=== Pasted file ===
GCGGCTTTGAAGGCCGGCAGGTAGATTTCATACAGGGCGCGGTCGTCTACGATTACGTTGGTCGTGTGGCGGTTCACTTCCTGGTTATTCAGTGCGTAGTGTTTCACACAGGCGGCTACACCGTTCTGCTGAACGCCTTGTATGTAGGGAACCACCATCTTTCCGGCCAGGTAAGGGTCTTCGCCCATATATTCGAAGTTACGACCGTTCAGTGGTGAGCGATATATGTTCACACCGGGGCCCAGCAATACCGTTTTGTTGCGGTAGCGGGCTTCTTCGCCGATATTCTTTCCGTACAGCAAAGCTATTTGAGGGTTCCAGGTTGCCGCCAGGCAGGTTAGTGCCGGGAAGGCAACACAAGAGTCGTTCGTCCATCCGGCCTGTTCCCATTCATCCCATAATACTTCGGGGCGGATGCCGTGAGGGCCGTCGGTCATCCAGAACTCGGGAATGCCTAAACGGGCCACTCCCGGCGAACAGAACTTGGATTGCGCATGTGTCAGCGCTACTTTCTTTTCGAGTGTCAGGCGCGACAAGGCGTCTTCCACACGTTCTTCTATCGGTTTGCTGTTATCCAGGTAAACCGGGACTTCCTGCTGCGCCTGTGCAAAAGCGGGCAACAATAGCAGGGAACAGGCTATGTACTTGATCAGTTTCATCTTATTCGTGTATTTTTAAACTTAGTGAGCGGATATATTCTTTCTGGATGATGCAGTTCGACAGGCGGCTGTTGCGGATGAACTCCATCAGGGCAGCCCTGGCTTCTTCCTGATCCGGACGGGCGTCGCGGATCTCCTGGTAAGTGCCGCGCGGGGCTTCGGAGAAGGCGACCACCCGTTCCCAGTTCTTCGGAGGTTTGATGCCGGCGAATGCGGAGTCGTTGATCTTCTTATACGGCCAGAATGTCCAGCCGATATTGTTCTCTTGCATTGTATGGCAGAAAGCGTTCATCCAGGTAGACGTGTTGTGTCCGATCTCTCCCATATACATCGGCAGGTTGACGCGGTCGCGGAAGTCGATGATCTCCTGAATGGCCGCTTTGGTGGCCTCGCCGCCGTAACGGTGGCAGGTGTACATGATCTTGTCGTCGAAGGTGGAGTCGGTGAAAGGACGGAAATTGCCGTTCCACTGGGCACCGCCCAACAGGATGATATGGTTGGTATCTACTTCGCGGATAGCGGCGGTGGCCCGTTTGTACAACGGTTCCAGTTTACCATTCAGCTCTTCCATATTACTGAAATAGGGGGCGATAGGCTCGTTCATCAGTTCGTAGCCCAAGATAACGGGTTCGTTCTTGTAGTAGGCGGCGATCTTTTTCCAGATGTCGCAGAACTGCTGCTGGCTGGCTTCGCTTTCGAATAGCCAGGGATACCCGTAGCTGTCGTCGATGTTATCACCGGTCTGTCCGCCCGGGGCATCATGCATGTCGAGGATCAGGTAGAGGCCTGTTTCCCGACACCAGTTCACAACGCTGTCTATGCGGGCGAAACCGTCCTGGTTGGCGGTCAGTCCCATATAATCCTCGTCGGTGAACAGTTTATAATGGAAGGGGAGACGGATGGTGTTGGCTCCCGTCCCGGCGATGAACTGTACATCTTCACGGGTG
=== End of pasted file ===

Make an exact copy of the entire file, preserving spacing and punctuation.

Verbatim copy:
GCGGCTTTGAAGGCCGGCAGGTAGATTTCATACAGGGCGCGGTCGTCTACGATTACGTTGGTCGTGTGGCGGTTCACTTCCTGGTTATTCAGTGCGTAGTGTTTCACACAGGCGGCTACACCGTTCTGCTGAACGCCTTGTATGTAGGGAACCACCATCTTTCCGGCCAGGTAAGGGTCTTCGCCCATATATTCGAAGTTACGACCGTTCAGTGGTGAGCGATATATGTTCACACCGGGGCCCAGCAATACCGTTTTGTTGCGGTAGCGGGCTTCTTCGCCGATATTCTTTCCGTACAGCAAAGCTATTTGAGGGTTCCAGGTTGCCGCCAGGCAGGTTAGTGCCGGGAAGGCAACACAAGAGTCGTTCGTCCATCCGGCCTGTTCCCATTCATCCCATAATACTTCGGGGCGGATGCCGTGAGGGCCGTCGGTCATCCAGAACTCGGGAATGCCTAAACGGGCCACTCCCGGCGAACAGAACTTGGATTGCGCATGTGTCAGCGCTACTTTCTTTTCGAGTGTCAGGCGCGACAAGGCGTCTTCCACACGTTCTTCTATCGGTTTGCTGTTATCCAGGTAAACCGGGACTTCCTGCTGCGCCTGTGCAAAAGCGGGCAACAATAGCAGGGAACAGGCTATGTACTTGATCAGTTTCATCTTATTCGTGTATTTTTAAACTTAGTGAGCGGATATATTCTTTCTGGATGATGCAGTTCGACAGGCGGCTGTTGCGGATGAACTCCATCAGGGCAGCCCTGGCTTCTTCCTGATCCGGACGGGCGTCGCGGATCTCCTGGTAAGTGCCGCGCGGGGCTTCGGAGAAGGCGACCACCCGTTCCCAGTTCTTCGGAGGTTTGATGCCGGCGAATGCGGAGTCGTTGATCTTCTTATACGGCCAGAATGTCCAGCCGATATTGTTCTCTTGCATTGTATGGCAGAAAGCGTTCATCCAGGTAGACGTGTTGTGTCCGATCTCTCCCATATACATCGGCAGGTTGACGCGGTCGCGGAAGTCGATGATCTCCTGAATGGCCGCTTTGGTGGCCTCGCCGCCGTAACGGTGGCAGGTGTACATGATCTTGTCGTCGAAGGTGGAGTCGGTGAAAGGACGGAAATTGCCGTTCCACTGGGCACCGCCCAACAGGATGATATGGTTGGTATCTACTTCGCGGATAGCGGCGGTGGCCCGTTTGTACAACGGTTCCAGTTTACCATTCAGCTCTTCCATATTACTGAAATAGGGGGCGATAGGCTCGTTCATCAGTTCGTAGCCCAAGATAACGGGTTCGTTCTTGTAGTAGGCGGCGATCTTTTTCCAGATGTCGCAGAACTGCTGCTGGCTGGCTTCGCTTTCGAATAGCCAGGGATACCCGTAGCTGTCGTCGATGTTATCACCGGTCTGTCCGCCCGGGGCATCATGCATGTCGAGGATCAGGTAGAGGCCTGTTTCCCGACACCAGTTCACAACGCTGTCTATGCGGGCGAAACCGTCCTGGTTGGCGGTCAGTCCCATATAATCCTCGTCGGTGAACAGTTTATAATGGAAGGGGAGACGGATGGTGTTGGCTCCCGTCCCGGCGATGAACTGTACATCTTCACGGGTG